Oddly enough, even though the doctrinal changes in Mary’s position in the church grew out of opposition to modern medical science, the medical establishment was engaged in the same period in a program of diminishing maternal agency and humanity. In 1857, just three years after Pope Pius’s announcement, Dr. Horatio R. Storer of the newly-created American Medical Association (AMA) headed up a campaign against the prevalent practice of abortion – mainly by midwives and other female medical practitioners. Historians including James C. Mohr and Leslie Reagan have argued that the AMA’s efforts to curtail the practice of abortion stemmed not so much from moral or religious objections – though certainly those were prevalent – but from a desire to consolidate authority with the (male) medical elite who made up the membership of well-to-do medical schools and societies. As doctors and lawmakers cracked down on abortion and contraception throughout the second half of the nineteenth century, the agency and humanity of mothers faded into invisibility, even as Mary slipped quietly out of Christmas carols and into the realm of doctrine and mystery.
The other night, I was driving home from work with the radio on, tuned to the holiday station that pumps a steady stream of Andy Williams and Michael Bublé into my car 24/7 from December 1 to December 25 every year, when “Mary, Did You Know?” started playing. For anyone not familiar with the song (one of the few religious songs to play on this station), here’s the gist: Kenny Rogers and Wynonna Judd, of all people, ask Mary if she understood the divine nature of her child, who would go on to “save our sons and daughters,” “rule the nation,” “give sight to a blind man,” and so on. This song – which, I can attest, has enjoyed great popularity in evangelical Protestant churches since its release in 1996 – seems to be a notable exception to the traditional Mary-less carols Michael Linton analyzed.
But I’m not so sure. As I listened, I got more and more frustrated, because there’s a very easy answer to Kenny and Wynonna’s question: yes. According to the legend, Mary did know. She was not a blind vessel for the child of God, but an active and willing participant in his birth. Luke chapter 1 shows us Mary discussing her condition with a female friend (also pregnant, with John the Baptist) and reflecting at length on the miraculous event in which she played such a crucial role. Yet in Christmas carols, even today, she is silent or absent; at best, she is innocent — in every sense of the word.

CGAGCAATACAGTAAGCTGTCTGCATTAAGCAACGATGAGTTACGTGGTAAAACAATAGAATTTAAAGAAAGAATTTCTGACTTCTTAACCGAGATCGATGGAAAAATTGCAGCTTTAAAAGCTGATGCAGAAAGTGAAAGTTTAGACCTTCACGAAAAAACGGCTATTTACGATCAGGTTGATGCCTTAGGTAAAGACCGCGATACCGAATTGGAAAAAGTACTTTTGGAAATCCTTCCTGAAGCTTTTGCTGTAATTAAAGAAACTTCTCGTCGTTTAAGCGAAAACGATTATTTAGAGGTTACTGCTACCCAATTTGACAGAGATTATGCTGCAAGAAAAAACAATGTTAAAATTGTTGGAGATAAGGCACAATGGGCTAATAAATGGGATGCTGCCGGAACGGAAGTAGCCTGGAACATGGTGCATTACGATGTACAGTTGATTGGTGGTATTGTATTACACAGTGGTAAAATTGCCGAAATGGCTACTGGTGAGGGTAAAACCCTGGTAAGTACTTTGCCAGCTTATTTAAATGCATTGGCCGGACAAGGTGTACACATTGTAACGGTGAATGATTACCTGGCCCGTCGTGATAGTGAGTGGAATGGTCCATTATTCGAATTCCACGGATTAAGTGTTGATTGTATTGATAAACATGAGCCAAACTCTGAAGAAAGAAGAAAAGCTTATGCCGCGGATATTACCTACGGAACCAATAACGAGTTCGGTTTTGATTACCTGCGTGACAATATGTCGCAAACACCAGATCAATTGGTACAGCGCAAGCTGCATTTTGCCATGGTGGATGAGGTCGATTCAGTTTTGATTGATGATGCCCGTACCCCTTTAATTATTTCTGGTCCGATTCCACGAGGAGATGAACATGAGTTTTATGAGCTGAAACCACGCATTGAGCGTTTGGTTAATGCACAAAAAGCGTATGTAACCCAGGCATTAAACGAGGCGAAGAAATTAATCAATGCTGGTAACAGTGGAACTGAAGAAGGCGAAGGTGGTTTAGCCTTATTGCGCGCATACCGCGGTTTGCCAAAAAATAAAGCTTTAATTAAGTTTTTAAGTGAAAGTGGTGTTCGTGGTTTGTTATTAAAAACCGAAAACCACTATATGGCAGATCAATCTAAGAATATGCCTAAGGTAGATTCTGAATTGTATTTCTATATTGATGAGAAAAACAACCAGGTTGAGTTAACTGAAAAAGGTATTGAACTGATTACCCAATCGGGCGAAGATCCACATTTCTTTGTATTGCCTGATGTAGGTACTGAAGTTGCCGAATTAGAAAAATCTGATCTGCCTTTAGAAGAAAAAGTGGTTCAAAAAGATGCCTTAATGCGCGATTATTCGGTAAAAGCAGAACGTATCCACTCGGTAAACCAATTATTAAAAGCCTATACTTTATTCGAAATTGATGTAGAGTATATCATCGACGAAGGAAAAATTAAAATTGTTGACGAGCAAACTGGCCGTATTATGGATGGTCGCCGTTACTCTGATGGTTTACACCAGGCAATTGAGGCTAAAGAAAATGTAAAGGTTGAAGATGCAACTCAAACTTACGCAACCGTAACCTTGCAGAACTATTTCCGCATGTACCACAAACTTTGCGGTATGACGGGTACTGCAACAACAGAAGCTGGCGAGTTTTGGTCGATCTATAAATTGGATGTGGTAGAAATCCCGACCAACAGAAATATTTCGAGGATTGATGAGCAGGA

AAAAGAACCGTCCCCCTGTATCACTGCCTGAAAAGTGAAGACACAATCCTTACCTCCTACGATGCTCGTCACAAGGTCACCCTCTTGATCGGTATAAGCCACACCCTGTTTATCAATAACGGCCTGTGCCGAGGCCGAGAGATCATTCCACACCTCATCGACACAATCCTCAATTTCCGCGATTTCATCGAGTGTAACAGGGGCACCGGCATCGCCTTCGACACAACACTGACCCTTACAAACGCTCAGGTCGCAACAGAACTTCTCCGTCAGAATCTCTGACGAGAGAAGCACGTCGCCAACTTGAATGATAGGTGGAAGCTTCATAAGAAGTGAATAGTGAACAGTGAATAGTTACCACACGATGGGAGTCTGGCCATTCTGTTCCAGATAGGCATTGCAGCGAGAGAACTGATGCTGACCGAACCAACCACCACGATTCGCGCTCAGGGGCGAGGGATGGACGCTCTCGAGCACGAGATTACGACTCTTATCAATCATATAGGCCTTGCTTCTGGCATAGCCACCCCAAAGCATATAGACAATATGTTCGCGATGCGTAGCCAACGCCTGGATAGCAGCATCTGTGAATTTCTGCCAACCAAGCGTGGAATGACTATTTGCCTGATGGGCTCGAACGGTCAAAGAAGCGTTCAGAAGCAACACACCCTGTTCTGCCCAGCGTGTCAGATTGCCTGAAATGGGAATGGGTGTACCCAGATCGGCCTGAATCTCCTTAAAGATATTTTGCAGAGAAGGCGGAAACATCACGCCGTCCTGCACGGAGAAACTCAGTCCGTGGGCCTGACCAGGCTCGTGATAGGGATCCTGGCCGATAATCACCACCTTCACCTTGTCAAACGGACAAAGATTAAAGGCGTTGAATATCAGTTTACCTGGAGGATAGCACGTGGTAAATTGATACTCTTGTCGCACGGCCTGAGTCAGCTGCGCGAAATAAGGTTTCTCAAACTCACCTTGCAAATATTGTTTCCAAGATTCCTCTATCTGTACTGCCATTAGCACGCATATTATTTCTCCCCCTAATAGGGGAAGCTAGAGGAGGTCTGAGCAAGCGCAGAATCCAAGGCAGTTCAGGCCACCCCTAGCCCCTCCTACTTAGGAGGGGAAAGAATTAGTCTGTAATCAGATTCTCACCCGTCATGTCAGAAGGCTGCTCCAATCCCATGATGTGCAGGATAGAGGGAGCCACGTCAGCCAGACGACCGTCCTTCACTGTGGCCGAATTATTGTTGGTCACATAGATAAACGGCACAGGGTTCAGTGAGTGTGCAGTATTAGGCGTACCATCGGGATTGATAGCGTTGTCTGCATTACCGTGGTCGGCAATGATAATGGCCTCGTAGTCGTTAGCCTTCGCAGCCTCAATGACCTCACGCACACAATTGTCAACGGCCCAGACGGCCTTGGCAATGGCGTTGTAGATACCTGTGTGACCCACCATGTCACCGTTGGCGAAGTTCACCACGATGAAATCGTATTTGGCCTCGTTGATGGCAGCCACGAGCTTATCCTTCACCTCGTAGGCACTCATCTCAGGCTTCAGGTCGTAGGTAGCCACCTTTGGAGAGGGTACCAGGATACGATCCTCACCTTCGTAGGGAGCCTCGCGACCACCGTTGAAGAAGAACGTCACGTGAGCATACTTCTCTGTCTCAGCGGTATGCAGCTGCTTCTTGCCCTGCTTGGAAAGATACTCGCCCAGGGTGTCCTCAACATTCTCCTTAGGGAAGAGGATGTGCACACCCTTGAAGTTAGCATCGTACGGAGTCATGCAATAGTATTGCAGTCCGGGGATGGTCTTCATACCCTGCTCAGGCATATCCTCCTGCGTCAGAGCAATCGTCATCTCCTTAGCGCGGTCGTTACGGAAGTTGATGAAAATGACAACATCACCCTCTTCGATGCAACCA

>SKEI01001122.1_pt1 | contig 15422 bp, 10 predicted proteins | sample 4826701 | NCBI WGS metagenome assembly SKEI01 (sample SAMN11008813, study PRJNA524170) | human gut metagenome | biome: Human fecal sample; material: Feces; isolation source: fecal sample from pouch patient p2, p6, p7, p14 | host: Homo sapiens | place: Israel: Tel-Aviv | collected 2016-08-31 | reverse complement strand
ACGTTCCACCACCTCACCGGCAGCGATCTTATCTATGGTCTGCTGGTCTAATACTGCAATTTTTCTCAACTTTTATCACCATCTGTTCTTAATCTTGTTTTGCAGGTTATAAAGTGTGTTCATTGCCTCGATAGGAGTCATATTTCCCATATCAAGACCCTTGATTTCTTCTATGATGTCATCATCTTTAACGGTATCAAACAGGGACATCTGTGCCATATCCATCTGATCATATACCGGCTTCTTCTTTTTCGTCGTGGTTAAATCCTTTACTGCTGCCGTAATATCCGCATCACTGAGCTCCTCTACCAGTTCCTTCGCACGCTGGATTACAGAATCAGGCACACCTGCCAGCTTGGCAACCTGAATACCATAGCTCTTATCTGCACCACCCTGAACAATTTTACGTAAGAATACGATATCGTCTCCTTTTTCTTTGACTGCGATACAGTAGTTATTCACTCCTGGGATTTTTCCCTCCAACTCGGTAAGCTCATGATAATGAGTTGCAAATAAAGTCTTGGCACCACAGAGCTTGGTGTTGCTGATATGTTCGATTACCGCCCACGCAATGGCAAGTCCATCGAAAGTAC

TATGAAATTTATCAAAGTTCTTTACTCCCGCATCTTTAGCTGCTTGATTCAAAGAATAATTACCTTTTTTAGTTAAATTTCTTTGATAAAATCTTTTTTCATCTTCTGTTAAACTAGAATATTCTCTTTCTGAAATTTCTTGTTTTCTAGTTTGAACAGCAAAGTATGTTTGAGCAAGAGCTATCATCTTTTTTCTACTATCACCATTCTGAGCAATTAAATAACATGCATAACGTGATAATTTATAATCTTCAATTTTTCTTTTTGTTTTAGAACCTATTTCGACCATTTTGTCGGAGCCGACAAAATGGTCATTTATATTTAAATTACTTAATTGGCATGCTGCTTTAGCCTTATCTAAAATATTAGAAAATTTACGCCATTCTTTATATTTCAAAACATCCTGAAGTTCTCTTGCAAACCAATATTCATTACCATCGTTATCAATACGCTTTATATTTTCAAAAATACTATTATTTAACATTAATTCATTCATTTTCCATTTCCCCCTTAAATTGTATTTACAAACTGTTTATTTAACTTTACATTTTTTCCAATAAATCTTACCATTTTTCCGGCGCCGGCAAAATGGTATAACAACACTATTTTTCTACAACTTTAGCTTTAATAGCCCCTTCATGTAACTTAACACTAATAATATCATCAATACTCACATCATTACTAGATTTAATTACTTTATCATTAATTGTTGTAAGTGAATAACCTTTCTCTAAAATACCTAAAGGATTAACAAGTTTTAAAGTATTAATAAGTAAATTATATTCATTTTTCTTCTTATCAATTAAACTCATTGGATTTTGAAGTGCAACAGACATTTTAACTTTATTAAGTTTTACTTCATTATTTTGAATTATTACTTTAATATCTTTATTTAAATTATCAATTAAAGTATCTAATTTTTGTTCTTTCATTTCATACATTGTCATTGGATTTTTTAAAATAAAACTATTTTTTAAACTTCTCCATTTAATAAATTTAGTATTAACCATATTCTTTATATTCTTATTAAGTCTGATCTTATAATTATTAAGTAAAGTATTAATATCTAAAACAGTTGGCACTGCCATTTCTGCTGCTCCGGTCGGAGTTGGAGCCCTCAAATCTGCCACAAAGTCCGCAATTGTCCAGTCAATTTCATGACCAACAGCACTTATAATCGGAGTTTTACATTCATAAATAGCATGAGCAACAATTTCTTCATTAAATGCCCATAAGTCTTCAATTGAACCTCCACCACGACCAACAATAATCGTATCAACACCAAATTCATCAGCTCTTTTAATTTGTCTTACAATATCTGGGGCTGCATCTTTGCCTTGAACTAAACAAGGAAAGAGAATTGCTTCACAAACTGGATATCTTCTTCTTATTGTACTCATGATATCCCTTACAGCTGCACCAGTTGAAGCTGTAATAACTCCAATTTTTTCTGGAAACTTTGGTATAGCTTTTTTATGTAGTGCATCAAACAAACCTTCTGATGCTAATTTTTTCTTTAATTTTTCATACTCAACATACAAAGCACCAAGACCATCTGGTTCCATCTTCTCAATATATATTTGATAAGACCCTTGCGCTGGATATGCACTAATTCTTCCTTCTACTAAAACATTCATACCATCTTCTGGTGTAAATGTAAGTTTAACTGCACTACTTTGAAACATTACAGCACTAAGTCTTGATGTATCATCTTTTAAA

In our own historical moment, many of the same factors that influenced the dogma of the Immaculate Conception and the AMA’s campaign for abortion and contraception laws are once again converging. We see reproductive rights under threat in the face of an unpredictable Republican administration, a religious establishment that feels attacked and oppressed, and an apparent rift between science and Christianity that can seem as deep as the one that drove Mary into the realm of the divine in the 1850s. The friction of these forces in America can often be felt most deeply in connection with topics such as reproductive rights, maternal agency, and the linked spiritual and biological status of the unborn.
It’s a messy tangle of politics, religion, and medicine: one that hinges on intensely personal stakes and defies easy answers. But what better time than the Christmas season to ponder all these things?
Stensvold, Anne. A History of Pregnancy in Christianity: From Original Sin to Contemporary Abortion Debates. New York: Routledge, 2015.
Mohr, James C. Abortion in America: The Origins and Evolution of National Policy, 1800-1900. New York: Oxford University Press, 1978.
Reagan, Leslie J. When Abortion Was a Crime: Women, Medicine, and Law in the United States, 1867-1973. Berkeley: University of California Press, 1997.
- Anne Stensvold, A History of Pregnancy in Christianity: From Original Sin to Contemporary Abortion Debates (New York: Routledge, 2015), 114. Return to text.
- Stensvold, History of Pregnancy in Christianity, 116. Return to text.
- Stensvold, History of Pregnancy in Christianity, 118. Return to text.
- Stensvold, History of Pregnancy in Christianity, 118. Return to text.
R.E. Fulton earned a master's degree in American History at the University of Rochester in 2015. Their master's thesis dealt with popular texts on abortion written by physicians in the mid-19th century, and previous research has focused on science fiction publishing in the mid-twentieth century. A student of medical historians who vowed never to become a historian of science, Fulton is now fascinated by questions surrounding history, medicine, print culture, feminism, and popular science.